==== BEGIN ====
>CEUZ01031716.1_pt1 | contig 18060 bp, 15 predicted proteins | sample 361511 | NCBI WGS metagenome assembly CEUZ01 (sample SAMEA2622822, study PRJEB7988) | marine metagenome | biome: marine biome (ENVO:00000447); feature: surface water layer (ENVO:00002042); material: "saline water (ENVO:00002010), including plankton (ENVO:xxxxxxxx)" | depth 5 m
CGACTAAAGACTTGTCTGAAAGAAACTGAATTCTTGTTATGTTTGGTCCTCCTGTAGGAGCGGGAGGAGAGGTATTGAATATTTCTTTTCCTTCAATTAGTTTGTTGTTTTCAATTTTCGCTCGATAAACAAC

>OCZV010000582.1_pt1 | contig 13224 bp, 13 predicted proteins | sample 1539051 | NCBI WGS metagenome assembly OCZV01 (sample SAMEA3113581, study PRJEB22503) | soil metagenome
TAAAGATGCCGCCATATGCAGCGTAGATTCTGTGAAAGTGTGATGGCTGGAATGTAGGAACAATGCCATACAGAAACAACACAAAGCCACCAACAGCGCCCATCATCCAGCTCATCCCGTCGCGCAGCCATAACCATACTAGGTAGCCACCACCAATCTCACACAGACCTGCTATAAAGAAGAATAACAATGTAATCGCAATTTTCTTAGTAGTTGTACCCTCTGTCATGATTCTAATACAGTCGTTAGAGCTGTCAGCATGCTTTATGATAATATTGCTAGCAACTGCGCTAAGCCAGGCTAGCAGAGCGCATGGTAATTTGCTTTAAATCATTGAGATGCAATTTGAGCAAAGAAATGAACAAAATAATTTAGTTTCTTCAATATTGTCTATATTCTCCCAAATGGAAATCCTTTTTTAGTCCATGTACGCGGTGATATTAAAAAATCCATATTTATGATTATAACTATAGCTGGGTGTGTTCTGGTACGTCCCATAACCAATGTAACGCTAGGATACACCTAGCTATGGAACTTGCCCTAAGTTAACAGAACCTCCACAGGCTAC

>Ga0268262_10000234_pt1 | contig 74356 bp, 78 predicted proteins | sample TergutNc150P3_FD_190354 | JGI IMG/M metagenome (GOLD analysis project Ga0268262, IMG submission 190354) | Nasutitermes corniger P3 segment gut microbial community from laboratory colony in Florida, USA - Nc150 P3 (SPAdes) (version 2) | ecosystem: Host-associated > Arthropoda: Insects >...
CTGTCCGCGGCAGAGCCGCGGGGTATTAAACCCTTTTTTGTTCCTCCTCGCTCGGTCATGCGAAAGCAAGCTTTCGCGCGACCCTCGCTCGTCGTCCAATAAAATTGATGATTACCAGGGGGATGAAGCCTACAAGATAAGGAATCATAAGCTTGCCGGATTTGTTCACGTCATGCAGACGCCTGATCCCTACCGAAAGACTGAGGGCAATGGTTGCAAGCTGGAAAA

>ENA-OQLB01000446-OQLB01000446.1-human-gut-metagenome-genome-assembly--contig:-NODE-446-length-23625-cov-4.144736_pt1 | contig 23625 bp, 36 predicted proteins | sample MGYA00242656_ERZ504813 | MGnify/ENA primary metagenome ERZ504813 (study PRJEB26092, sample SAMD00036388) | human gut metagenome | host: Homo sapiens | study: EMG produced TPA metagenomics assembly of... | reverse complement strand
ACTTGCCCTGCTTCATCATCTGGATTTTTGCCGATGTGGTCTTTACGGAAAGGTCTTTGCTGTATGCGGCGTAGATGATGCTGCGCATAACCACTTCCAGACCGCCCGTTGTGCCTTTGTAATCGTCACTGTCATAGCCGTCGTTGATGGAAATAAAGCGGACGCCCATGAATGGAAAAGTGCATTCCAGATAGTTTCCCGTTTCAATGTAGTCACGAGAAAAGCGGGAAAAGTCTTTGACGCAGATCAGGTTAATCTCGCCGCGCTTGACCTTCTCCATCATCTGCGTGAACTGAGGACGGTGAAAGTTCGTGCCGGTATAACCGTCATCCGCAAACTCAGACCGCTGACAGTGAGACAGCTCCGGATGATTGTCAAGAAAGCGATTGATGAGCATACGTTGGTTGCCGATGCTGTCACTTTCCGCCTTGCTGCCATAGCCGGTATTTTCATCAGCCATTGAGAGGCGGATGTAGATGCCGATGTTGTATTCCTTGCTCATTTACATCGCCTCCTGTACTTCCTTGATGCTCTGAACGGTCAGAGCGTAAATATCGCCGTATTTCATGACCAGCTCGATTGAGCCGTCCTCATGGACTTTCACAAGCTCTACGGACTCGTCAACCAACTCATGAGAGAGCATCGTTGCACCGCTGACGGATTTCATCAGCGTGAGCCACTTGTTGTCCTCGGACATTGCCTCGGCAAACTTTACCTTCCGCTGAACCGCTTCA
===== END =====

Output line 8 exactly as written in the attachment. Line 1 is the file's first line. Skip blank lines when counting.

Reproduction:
ACTTGCCCTGCTTCATCATCTGGATTTTTGCCGATGTGGTCTTTACGGAAAGGTCTTTGCTGTATGCGGCGTAGATGATGCTGCGCATAACCACTTCCAGACCGCCCGTTGTGCCTTTGTAATCGTCACTGTCATAGCCGTCGTTGATGGAAATAAAGCGGACGCCCATGAATGGAAAAGTGCATTCCAGATAGTTTCCCGTTTCAATGTAGTCACGAGAAAAGCGGGAAAAGTCTTTGACGCAGATCAGGTTAATCTCGCCGCGCTTGACCTTCTCCATCATCTGCGTGAACTGAGGACGGTGAAAGTTCGTGCCGGTATAACCGTCATCCGCAAACTCAGACCGCTGACAGTGAGACAGCTCCGGATGATTGTCAAGAAAGCGATTGATGAGCATACGTTGGTTGCCGATGCTGTCACTTTCCGCCTTGCTGCCATAGCCGGTATTTTCATCAGCCATTGAGAGGCGGATGTAGATGCCGATGTTGTATTCCTTGCTCATTTACATCGCCTCCTGTACTTCCTTGATGCTCTGAACGGTCAGAGCGTAAATATCGCCGTATTTCATGACCAGCTCGATTGAGCCGTCCTCATGGACTTTCACAAGCTCTACGGACTCGTCAACCAACTCATGAGAGAGCATCGTTGCACCGCTGACGGATTTCATCAGCGTGAGCCACTTGTTGTCCTCGGACATTGCCTCGGCAAACTTTACCTTCCGCTGAACCGCTTCA